Malawi has improved on the World Bank’s Human Capital Index, increasing by 0.05 points from 0.36 in 2010 to 0.41 in 2020 amid fears that Covid-19 may reverse these gains.
The improvement means the gap between rich and poor households in the country has decreased with the ratio between the richest and poorest 20 percent of the population is 1.20 against a global average of 1.35.
It reads in part: “95 out of 100 children born in Malawi survive to age five. In Malawi, a child who starts school at age four can expect to complete 9.6 years of school by her 18th birthday.”
Meanwhile, the bank’s group president David Malpass has urged countries to expand health service coverage and quality among marginalised communities, and support vulnerable families with social protection measures adapted to the scale of Covid-19.
He said: “The pandemic puts at risk the decade’s progress in building human capital, including the improvements in health, survival rates, school enrollment, and reduced stunting.”
During presentation of the 2020/21 fiscal budget, Finance Minister Felix Mlusu admitted that Covid-19 has threatened livelihoods, adding government, with support from development partners, has developed an emergency cash transfer response to cushion pople from Covid-19 socio-economic effects.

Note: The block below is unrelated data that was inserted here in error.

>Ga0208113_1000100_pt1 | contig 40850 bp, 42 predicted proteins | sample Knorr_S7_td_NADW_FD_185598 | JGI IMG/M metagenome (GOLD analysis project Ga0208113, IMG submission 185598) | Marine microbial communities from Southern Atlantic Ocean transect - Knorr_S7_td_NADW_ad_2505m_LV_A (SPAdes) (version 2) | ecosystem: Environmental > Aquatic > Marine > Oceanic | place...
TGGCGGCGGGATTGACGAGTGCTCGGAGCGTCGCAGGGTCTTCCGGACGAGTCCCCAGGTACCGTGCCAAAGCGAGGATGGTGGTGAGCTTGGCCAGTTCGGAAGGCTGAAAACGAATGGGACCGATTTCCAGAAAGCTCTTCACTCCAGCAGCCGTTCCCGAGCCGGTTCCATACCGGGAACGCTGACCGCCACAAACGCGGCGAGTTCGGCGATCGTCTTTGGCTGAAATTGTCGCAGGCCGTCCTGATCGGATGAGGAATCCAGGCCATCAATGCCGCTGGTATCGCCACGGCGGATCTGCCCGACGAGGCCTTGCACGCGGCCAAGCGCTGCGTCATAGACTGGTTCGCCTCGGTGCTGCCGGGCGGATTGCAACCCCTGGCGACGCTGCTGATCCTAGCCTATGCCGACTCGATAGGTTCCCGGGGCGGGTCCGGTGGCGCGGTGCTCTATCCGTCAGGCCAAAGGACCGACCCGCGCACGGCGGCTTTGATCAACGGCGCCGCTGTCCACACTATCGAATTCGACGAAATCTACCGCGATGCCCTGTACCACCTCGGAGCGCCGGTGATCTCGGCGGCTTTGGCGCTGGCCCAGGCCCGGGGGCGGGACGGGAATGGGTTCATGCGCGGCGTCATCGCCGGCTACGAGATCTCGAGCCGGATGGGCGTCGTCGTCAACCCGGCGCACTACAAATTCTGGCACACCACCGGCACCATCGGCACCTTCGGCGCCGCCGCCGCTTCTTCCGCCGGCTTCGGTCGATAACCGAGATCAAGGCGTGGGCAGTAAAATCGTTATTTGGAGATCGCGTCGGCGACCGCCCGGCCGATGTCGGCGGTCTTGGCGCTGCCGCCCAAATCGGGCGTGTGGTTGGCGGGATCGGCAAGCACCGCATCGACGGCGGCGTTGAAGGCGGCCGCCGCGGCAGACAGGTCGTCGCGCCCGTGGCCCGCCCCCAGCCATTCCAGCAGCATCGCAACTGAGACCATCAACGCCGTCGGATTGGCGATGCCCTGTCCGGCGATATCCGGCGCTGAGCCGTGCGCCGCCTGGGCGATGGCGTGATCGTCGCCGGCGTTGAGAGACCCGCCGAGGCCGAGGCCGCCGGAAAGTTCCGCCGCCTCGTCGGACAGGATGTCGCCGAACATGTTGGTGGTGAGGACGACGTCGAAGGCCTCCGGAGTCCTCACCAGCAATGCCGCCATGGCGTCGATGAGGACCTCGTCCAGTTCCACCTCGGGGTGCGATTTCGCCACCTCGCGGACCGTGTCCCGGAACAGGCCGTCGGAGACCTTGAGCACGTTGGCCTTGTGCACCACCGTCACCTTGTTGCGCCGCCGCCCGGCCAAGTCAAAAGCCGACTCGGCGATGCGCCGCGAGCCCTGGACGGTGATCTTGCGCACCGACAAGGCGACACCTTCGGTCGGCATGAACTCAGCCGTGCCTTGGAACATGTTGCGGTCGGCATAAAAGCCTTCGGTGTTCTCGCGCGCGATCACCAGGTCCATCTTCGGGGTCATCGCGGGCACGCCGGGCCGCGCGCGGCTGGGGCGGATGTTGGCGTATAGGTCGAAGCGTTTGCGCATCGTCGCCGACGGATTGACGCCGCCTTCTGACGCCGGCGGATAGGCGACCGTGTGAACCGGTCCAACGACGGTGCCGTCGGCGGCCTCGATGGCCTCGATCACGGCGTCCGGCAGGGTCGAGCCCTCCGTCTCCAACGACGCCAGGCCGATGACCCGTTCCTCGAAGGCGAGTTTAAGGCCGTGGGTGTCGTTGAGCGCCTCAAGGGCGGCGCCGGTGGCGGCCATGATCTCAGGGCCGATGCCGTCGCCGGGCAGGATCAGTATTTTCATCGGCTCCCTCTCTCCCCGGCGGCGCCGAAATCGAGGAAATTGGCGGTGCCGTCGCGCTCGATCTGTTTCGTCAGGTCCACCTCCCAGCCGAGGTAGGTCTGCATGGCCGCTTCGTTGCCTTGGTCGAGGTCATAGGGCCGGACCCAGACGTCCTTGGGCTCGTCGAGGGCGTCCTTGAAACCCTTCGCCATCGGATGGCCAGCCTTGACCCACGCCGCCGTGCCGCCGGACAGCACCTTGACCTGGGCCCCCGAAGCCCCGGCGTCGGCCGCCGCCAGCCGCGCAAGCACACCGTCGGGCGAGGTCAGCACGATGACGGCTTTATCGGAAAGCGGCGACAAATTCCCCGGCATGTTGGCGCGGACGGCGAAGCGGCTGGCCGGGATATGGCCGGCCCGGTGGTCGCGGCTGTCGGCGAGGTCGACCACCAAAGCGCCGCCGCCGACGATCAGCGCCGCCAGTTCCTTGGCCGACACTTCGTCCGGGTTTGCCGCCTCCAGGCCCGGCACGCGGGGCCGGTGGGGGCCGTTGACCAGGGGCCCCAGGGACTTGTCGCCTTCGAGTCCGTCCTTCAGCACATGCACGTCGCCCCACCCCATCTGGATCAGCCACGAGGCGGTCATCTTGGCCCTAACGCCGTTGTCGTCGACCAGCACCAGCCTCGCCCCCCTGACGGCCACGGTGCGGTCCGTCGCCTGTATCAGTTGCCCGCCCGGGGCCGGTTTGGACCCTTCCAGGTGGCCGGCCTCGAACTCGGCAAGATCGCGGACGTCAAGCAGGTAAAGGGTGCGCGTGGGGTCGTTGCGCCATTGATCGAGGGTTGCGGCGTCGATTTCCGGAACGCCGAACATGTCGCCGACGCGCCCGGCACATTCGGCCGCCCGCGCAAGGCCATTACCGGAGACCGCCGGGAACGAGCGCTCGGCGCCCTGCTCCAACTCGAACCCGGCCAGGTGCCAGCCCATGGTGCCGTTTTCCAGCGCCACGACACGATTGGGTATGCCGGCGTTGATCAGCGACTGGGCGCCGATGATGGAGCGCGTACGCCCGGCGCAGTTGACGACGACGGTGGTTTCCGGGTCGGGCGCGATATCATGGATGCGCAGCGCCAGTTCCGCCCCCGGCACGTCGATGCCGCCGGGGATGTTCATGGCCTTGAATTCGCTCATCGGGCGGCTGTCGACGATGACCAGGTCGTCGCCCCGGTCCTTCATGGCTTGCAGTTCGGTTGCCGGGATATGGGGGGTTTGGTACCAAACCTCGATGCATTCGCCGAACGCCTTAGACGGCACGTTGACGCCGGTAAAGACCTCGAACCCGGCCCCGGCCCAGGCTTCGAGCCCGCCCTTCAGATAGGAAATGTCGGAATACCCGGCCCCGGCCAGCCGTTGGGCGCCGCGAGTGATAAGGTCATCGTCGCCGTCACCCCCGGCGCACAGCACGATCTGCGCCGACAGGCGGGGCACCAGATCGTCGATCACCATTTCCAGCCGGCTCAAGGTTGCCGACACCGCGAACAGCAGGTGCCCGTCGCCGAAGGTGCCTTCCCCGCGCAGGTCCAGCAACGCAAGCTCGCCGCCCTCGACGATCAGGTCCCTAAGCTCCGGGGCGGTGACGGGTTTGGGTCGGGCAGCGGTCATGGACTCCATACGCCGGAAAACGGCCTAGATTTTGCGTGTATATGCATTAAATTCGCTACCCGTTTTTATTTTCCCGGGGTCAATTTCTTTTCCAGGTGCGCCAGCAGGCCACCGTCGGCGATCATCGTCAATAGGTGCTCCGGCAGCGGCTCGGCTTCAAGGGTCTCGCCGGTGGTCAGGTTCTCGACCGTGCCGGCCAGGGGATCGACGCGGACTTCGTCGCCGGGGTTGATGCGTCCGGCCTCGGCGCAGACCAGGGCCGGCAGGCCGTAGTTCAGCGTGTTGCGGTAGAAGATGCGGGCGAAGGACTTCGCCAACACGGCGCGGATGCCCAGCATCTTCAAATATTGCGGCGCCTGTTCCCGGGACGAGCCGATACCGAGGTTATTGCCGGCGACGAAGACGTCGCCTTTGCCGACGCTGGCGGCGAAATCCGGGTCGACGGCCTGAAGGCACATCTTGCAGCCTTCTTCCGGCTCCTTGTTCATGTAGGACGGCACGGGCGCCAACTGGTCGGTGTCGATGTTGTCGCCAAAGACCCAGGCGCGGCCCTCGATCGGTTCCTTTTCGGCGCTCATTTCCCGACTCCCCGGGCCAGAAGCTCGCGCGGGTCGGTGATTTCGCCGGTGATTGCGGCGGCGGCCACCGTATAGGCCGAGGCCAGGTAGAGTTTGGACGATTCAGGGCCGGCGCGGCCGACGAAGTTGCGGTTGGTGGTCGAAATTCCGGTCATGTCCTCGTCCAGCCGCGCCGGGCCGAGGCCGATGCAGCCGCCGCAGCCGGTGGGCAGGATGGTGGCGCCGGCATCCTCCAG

He said: “The intervention is expected to target peri-urban areas in Mzuzu, Lilongwe, Blantyre and Zomba, covering approximately 172 337 households, each receiving a monthly sum of K35 000. This response is expected to run for six months, starting from June 2020.”
Launched in 2018, the Index measures the amount of human capital that a child born today can expect to attain by age 18, but also conveys productivity of the next generation of workers compared to a benchmark of complete education and full health.
According to the report, the improvements are the result of global improvements in health but also of a combination of extension of health coverag and better sanitation, among others.